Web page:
Subsequent Petition to Replace Owner’s Duplicate Certificate of Title Not Barred by Prior Dismissal by Reason of Failure to Prove Loss/Destruction
Case Title: Philippine Bank of Communications (PBCOM) v. The Register of Deeds for the Province of Benguet
Date of Promulgation: G.R. No. 222958. March 11, 2020
FACTS: PBCOM filed a petition for issuance of the owner’s duplicate copy of TCT No. 21320 in lieu of the lost one. PBCOM claimed to be the registered owner of the subject property, having acquired it through extrajudicial foreclosure sale. The property was allegedly not included in PBCOM’s inventory of assets because the bank’s La Union branch failed to forward all the pertinent records of its acquisition to the Makati head office. It allegedly exerted all possible efforts to locate the owner’s duplicate copy of TCT No. 21320, but to no avail. It then filed an affidavit of loss with the Registry of Deeds. The RTC dismissed the petition for insufficiency of evidence as it failed to prove that it had exerted all efforts to determine the actual whereabouts of TCT No. 21320 from all its available records and the bank’s past and present officers or employees and legal counsel who could and should have knowledge of the bank’s acquired property and the documents relative thereto because if any other person is known or suspected to be in possession of the copy of the title, either lawfully or unlawfully, the petition would not be the appropriate legal remedy.
Instead of filing an appeal, PBCOM filed the second (2nd) petition raffled to another RTC. The allegations in the second petition were essentially the same as that contained in the first (1st) petition. The 2nd petition was dismissed on the ground that the second petition involving the same parties and cause of action was barred by prior judgment.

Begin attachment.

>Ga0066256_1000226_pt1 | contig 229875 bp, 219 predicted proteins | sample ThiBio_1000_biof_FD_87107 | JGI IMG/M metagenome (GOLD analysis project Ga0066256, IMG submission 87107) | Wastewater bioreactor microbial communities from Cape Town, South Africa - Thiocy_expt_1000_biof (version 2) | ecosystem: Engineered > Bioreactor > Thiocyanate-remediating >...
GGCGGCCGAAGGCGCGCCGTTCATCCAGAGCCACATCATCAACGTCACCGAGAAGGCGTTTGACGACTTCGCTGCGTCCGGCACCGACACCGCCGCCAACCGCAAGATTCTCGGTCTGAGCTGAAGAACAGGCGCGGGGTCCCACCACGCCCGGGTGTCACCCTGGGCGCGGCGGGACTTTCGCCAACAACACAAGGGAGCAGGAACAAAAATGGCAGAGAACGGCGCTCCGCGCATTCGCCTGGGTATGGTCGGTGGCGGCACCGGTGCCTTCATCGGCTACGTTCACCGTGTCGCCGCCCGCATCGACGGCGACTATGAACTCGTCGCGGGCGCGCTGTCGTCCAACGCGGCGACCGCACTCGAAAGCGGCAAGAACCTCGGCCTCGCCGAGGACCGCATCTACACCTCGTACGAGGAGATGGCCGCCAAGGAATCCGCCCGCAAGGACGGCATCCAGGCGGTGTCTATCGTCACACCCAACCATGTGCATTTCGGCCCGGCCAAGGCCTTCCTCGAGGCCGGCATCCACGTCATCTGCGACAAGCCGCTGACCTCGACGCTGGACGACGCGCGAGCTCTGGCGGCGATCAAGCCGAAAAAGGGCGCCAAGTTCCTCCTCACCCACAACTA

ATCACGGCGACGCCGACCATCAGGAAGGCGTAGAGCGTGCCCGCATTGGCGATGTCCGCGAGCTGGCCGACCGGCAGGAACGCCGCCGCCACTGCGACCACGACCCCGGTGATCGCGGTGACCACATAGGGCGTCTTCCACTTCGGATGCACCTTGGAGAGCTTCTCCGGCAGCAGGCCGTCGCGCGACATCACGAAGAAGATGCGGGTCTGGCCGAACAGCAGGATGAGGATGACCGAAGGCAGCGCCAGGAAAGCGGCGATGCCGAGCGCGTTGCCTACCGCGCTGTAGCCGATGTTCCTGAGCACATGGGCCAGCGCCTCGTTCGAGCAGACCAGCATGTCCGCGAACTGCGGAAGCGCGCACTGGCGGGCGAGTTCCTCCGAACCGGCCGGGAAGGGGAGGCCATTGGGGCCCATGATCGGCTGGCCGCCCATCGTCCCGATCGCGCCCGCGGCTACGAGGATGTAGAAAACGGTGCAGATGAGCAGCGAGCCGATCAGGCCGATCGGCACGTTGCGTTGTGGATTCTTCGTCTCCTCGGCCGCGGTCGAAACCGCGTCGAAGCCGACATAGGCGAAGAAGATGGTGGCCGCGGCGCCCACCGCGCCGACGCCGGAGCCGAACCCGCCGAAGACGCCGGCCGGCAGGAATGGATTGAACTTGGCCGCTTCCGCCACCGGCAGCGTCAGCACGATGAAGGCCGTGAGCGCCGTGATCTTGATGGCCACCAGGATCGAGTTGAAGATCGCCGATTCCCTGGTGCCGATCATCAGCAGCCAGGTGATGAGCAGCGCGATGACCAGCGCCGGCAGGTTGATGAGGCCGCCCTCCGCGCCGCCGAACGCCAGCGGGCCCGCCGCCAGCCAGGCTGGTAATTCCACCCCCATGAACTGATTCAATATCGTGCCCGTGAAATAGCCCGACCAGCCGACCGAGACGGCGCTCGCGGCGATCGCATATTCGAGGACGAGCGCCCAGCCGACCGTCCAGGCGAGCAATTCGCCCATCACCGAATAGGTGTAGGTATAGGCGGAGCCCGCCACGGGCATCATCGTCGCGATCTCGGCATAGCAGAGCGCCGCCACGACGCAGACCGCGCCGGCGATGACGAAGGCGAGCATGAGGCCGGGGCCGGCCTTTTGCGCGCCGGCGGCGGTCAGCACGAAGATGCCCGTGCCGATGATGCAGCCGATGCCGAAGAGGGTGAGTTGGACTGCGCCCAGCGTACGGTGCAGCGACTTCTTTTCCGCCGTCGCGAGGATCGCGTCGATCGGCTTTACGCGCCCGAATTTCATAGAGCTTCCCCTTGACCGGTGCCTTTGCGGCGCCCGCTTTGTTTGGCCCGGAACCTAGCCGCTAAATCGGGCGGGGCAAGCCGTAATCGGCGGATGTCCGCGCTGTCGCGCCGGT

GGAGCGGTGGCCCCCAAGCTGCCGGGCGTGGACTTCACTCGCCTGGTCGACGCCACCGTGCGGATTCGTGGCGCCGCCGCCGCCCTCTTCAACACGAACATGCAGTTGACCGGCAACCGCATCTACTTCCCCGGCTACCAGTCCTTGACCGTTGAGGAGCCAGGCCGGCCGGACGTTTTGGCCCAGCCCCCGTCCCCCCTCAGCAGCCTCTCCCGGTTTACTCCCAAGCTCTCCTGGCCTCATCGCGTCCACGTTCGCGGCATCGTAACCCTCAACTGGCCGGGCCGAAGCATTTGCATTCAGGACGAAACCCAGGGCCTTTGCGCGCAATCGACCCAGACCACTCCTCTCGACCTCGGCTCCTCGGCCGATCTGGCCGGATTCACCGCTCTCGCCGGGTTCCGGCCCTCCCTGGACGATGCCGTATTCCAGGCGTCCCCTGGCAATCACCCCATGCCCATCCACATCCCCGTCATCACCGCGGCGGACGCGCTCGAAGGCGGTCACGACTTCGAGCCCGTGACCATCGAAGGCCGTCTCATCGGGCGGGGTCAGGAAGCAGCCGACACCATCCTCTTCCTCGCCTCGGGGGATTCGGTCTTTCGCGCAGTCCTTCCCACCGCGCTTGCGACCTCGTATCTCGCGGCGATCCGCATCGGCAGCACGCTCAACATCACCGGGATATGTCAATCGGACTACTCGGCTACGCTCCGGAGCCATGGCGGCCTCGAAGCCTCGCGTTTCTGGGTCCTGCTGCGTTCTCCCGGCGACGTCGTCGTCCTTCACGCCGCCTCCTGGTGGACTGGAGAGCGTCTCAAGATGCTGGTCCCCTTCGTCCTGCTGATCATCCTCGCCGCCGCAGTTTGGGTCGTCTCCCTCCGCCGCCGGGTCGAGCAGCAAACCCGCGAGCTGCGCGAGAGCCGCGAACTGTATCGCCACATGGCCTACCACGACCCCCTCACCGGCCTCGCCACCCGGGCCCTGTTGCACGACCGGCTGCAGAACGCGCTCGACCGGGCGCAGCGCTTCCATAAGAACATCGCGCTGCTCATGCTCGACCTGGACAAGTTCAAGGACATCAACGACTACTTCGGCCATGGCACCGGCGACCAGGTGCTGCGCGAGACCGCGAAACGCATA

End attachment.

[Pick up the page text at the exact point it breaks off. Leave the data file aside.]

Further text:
ISSUE: Can PBCOM refile a new petition notwithstanding its failure in its first petition to prove the loss or destruction of its owner's duplicate certificate of title?
RULING: Yes. A registered owner who fails to prove the loss or destruction of his/her owner’s duplicate certificate of title may not be barred from refiling a new petition to replace the same.
A certificate of title serves as evidence of an indefeasible and incontrovertible title to the property in favor of the person whose name appears therein. No voluntary transaction affecting the land will be registered (and thus bind third persons) without the presentation of the owner's duplicate certificate of title as mandated by Presidential Decree No. (P.D.) 1529 or the Property Registration Decree, particularly Sections 51-54. Without the owner's duplicate certificate of title, transfers and conveyances like sales and donations, mortgages and leases, and agencies and trusts while valid will not bind the registered land. As such, the owner's duplicate certificate of title safeguards ownership. At the same time, the owner's duplicate certificate of title is also crucial to the full and effective exercise of ownership rights overs registered land. Hence, a registered owner has a substantive right to own and possess the owner's duplicate certificate of title and to replace the same in case of loss or destruction.
PBCOM cannot be barred by res judicata [prior judgment] from filing a 2nd petition to replace its owner's duplicate certificate of title in case of loss or destruction of the original duplicate.
Although admittedly, it "is to the interest of the public that there should be an end to litigation by the same parties and their privies over a subject once fully and fairly adjudicated," it would be extremely impracticable, inconvenient, and unjust to perpetually preclude the registered owner from registering any voluntary transaction, i.e., sale, donation, mortgage, lease, etc., on his/her land simply because he/she failed to prove, to the satisfaction of the court,, the he/she, in fact, lost his/her title. If the Court were to uphold the dismissal of the 2nd petition on the ground of res judicata [prior judgment], PBCOM would be left with no other remedy under the law to exercise full ownership rights over its own property. It would be perpetually prevented from registering any voluntary transaction over the parcel of land.